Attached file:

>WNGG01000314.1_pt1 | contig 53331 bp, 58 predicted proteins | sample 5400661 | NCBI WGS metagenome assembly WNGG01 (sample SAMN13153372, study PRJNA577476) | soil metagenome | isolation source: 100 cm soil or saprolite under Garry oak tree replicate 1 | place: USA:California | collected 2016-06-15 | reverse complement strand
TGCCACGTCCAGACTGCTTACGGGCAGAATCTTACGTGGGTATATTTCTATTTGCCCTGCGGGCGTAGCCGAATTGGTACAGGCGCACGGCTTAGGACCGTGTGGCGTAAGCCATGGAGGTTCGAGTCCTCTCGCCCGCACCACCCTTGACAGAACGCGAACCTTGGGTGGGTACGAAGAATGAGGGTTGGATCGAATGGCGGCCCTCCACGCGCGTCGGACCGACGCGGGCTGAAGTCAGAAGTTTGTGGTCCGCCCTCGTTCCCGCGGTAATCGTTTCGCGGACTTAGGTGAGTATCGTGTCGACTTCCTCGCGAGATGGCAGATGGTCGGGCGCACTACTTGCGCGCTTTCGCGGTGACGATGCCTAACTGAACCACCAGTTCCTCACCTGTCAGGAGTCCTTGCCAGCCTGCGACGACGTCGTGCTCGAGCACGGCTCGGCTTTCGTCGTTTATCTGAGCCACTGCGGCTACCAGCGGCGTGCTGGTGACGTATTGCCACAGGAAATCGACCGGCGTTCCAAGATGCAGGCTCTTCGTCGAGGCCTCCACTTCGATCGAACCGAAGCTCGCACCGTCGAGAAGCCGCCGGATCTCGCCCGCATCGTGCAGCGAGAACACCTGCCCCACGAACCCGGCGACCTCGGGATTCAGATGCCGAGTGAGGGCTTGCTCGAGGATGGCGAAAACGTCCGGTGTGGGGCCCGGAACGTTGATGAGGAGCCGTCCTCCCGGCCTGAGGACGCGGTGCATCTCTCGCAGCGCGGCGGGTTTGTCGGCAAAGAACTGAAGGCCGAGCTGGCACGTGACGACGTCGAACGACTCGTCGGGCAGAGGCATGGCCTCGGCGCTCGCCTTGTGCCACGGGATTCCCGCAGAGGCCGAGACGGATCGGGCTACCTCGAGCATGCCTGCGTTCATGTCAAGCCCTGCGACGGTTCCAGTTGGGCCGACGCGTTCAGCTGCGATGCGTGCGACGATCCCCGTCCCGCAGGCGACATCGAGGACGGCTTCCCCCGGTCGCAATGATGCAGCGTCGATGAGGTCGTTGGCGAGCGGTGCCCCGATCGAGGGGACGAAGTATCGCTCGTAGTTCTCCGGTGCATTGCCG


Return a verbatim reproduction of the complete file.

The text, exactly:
>WNGG01000314.1_pt1 | contig 53331 bp, 58 predicted proteins | sample 5400661 | NCBI WGS metagenome assembly WNGG01 (sample SAMN13153372, study PRJNA577476) | soil metagenome | isolation source: 100 cm soil or saprolite under Garry oak tree replicate 1 | place: USA:California | collected 2016-06-15 | reverse complement strand
TGCCACGTCCAGACTGCTTACGGGCAGAATCTTACGTGGGTATATTTCTATTTGCCCTGCGGGCGTAGCCGAATTGGTACAGGCGCACGGCTTAGGACCGTGTGGCGTAAGCCATGGAGGTTCGAGTCCTCTCGCCCGCACCACCCTTGACAGAACGCGAACCTTGGGTGGGTACGAAGAATGAGGGTTGGATCGAATGGCGGCCCTCCACGCGCGTCGGACCGACGCGGGCTGAAGTCAGAAGTTTGTGGTCCGCCCTCGTTCCCGCGGTAATCGTTTCGCGGACTTAGGTGAGTATCGTGTCGACTTCCTCGCGAGATGGCAGATGGTCGGGCGCACTACTTGCGCGCTTTCGCGGTGACGATGCCTAACTGAACCACCAGTTCCTCACCTGTCAGGAGTCCTTGCCAGCCTGCGACGACGTCGTGCTCGAGCACGGCTCGGCTTTCGTCGTTTATCTGAGCCACTGCGGCTACCAGCGGCGTGCTGGTGACGTATTGCCACAGGAAATCGACCGGCGTTCCAAGATGCAGGCTCTTCGTCGAGGCCTCCACTTCGATCGAACCGAAGCTCGCACCGTCGAGAAGCCGCCGGATCTCGCCCGCATCGTGCAGCGAGAACACCTGCCCCACGAACCCGGCGACCTCGGGATTCAGATGCCGAGTGAGGGCTTGCTCGAGGATGGCGAAAACGTCCGGTGTGGGGCCCGGAACGTTGATGAGGAGCCGTCCTCCCGGCCTGAGGACGCGGTGCATCTCTCGCAGCGCGGCGGGTTTGTCGGCAAAGAACTGAAGGCCGAGCTGGCACGTGACGACGTCGAACGACTCGTCGGGCAGAGGCATGGCCTCGGCGCTCGCCTTGTGCCACGGGATTCCCGCAGAGGCCGAGACGGATCGGGCTACCTCGAGCATGCCTGCGTTCATGTCAAGCCCTGCGACGGTTCCAGTTGGGCCGACGCGTTCAGCTGCGATGCGTGCGACGATCCCCGTCCCGCAGGCGACATCGAGGACGGCTTCCCCCGGTCGCAATGATGCAGCGTCGATGAGGTCGTTGGCGAGCGGTGCCCCGATCGAGGGGACGAAGTATCGCTCGTAGTTCTCCGGTGCATTGCCG